Chapter18.June02 - Chapter 18 Group 7A: The Halogens The...

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120 Chapter 18 Group 7A: The Halogens The sections and subsections of this chapter are listed below. 18.1 Discovery and Isolation of the Elements Chlorine Iodine Bromine Fluorine Astatine 18.2 Fundamental Properties and the Network Hydrides Halides Oxides 18.3 Oxoacids and Their Salts Hypohalous Acids, HOX, and Hypohalites, OX - Halous acids, HOXO and Halites, XO 2 - Halic acids, HOXO 2 and Halates, XO 3 - Perhalic acids, HOXO 3 and Perhalates, XO 4 - 18.4 Neutral and Ionic Interhalogens 18.5 Reactions and Compounds of Practical Importance Fluoridation Chlorination Bleaches Bromides 18.6 Selected Topic in Depth: Chlorofluorocarbons (CFCs) – A Threat to the Ozone Layer
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121 Chapter 18 Objectives You should be able to briefly relate how and by whom the halogens were discovered outline the general manner in which the periodic law, uniqueness principle, acid-base character of oxides, and standard reduction potentials are applicable to the group explain why fluorine is such an extraordinarily powerful oxidizing agent and how this property made it so difficult to isolate discuss the preparations and properties of the hydrogen halides summarize and give representative examples of the various ways to prepare halides of the representative elements list and discuss the major applications of the halogen oxides discuss the preparations, properties, and applications of 1) the hypohalous acids and the hypohalites 2) the halous acids and the halites 3) the halic acids and the halates 4) the perhalic acids and the perhalates discuss the preparation, structures, and major reactions of the interhalogens discuss the history of and the chemistry central to systemic and topical fluoridation briefly explain the role of the halogens in the chlorination of water supplies, the nature of bleaches, and the applications of the bromides discuss the history of and chemistry central to identifying the role of chlorofluorocarbons and halons as threats to the ozone layer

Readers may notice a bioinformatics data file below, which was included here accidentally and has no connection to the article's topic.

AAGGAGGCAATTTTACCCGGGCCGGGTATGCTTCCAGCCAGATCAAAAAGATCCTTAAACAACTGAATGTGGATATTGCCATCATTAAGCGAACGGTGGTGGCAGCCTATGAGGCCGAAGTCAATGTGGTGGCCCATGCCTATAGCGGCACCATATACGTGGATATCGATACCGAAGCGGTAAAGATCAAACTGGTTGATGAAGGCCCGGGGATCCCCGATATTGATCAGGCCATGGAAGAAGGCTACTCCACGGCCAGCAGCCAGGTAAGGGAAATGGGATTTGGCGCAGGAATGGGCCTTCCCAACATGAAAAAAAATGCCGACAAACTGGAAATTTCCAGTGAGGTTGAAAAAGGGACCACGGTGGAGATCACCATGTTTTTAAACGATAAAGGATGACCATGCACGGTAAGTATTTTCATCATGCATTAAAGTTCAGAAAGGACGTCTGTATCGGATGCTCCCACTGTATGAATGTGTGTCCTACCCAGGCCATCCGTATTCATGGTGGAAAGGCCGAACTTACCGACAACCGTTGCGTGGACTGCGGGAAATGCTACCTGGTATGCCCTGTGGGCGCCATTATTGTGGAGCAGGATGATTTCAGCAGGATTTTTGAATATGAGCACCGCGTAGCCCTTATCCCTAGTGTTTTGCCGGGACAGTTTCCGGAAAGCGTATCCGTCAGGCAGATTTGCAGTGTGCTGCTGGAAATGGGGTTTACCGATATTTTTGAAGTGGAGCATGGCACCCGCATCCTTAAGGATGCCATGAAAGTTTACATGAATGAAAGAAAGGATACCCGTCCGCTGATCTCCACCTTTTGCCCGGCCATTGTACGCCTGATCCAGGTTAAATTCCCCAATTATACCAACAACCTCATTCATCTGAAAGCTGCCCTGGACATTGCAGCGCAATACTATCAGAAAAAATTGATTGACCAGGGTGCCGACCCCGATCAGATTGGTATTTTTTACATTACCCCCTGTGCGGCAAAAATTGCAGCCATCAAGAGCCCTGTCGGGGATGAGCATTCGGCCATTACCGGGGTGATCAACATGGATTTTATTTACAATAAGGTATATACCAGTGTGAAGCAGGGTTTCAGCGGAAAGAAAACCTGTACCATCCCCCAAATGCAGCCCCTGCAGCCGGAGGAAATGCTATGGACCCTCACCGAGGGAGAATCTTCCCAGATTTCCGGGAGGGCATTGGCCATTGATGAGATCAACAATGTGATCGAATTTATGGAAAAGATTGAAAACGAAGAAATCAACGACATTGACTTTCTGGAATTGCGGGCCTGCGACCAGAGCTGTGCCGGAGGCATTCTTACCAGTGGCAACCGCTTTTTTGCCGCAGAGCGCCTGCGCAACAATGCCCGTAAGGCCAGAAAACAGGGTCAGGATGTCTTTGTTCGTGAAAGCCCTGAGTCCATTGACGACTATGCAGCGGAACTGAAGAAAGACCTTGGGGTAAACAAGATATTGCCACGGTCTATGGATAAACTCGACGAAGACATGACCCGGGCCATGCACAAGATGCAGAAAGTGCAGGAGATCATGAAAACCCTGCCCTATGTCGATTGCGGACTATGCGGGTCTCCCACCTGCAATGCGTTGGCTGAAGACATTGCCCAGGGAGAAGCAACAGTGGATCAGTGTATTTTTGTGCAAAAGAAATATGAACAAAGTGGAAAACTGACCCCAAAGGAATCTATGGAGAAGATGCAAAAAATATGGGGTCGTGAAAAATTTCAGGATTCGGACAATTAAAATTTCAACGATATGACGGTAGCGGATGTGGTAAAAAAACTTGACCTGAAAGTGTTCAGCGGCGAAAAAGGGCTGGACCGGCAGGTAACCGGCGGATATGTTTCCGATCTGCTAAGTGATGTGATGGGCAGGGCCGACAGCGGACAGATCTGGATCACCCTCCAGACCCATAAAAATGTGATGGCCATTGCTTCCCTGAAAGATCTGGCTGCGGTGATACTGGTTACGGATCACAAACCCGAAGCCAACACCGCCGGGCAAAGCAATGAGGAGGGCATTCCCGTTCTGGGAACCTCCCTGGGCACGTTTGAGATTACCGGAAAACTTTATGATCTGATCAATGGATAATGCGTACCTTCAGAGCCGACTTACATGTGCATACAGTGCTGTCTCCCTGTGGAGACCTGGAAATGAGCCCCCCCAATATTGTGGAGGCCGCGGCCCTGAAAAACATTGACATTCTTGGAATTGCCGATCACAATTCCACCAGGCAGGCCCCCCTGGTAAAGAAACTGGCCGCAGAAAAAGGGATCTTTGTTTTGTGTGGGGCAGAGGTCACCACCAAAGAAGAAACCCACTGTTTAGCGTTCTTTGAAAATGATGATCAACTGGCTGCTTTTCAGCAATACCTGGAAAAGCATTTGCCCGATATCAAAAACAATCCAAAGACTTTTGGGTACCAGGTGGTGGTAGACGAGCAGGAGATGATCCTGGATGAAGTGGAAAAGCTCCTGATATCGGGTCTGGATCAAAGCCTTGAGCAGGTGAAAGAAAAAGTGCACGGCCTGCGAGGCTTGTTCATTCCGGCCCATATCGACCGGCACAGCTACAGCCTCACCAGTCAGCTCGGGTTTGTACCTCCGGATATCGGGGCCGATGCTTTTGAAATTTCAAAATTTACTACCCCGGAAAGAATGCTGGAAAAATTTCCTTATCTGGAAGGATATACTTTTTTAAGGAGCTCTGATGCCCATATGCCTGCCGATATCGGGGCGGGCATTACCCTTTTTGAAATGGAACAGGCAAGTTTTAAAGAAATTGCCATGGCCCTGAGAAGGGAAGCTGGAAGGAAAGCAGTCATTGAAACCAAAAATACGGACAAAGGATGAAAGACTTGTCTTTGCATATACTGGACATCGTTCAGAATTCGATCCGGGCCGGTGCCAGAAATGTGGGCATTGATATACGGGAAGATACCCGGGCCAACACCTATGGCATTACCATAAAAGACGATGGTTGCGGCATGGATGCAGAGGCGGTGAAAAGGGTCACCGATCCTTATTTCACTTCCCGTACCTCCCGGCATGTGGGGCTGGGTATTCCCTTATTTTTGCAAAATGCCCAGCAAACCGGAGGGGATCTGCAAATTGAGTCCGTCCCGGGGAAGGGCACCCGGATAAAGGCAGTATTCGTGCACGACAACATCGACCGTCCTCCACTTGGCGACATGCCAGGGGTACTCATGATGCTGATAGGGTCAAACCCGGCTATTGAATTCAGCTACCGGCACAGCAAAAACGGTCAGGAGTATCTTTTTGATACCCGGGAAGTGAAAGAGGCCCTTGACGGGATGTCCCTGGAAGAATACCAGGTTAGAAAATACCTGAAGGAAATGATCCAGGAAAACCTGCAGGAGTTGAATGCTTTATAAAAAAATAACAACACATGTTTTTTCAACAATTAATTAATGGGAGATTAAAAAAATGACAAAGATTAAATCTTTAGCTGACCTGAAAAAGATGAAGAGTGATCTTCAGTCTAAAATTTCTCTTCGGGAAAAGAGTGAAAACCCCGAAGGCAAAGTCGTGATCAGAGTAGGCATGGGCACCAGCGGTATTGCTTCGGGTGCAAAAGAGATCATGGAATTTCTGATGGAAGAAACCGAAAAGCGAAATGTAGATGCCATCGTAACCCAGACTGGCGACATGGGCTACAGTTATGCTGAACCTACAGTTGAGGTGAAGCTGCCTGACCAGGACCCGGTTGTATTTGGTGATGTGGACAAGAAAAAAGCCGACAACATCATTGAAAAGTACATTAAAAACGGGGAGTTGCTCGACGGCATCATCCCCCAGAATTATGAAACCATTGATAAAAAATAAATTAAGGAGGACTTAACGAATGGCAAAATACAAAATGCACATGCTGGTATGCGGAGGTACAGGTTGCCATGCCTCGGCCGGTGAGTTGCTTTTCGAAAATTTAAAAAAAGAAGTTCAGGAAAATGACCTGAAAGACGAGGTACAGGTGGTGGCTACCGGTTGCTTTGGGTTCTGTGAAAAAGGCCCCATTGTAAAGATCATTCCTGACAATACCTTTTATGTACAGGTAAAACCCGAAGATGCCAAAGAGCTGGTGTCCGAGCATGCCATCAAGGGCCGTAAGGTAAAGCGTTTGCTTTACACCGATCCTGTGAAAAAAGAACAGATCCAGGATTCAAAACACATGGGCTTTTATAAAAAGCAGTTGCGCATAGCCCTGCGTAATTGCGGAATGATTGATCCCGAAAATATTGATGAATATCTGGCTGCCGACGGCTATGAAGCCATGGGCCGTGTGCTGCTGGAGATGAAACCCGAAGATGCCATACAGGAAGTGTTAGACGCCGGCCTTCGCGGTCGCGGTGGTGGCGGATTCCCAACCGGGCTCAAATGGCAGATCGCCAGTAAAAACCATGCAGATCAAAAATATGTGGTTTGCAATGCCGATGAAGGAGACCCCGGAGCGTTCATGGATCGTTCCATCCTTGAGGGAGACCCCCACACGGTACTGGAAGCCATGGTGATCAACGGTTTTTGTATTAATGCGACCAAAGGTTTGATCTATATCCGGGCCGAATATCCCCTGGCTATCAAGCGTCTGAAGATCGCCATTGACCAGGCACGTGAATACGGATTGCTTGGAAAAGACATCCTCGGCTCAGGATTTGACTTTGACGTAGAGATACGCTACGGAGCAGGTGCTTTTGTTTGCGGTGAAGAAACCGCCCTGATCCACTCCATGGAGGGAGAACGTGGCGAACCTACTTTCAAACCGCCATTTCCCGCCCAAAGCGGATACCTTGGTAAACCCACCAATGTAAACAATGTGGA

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122 Solutions to Odd-Numbered Problems *18.1. (a) Priestley’s isolation of hydrogen chloride gas: NaCl + HX ─→ HCl(g) + NaX, where HX is a strong acid. He used mercury because HCl gas is soluble in water. (b) Scheele’s isolation of chlorine gas: 4NaCl(aq) + 2H 2 SO 4 (aq) + MnO 2 (s) ─→ 2Na 2 SO 4 (aq) + MnCl 2 (aq) + 2H 2 O(l) + Cl 2 (g). MnO 2 is the oxidizing agent and NaCl is the reducing agent. 18.3. 2NaI(s) + 2H 2 SO 4 (aq) ─→ I 2 (s) + SO 2 (g) + 2H 2 O + Na 2 SO 4 (aq) An analogous attempt to make chlorine gas, Cl 2 (g), would produce only HCl because sulfuric acid is not a strong enough oxidizing agent to oxidize chlorides to chlorine. 18.5. Cl AW = 35.45u Br Predicted AW of Br = 35.45 + 126.9 = 81.2u I AW = 126.9u 2 The actual AW of bromine is 79.9u. There is only a 1.6% error between the predicted and actual values. 18.7.
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Chapter18.June02 - Chapter 18 Group 7A: The Halogens The...

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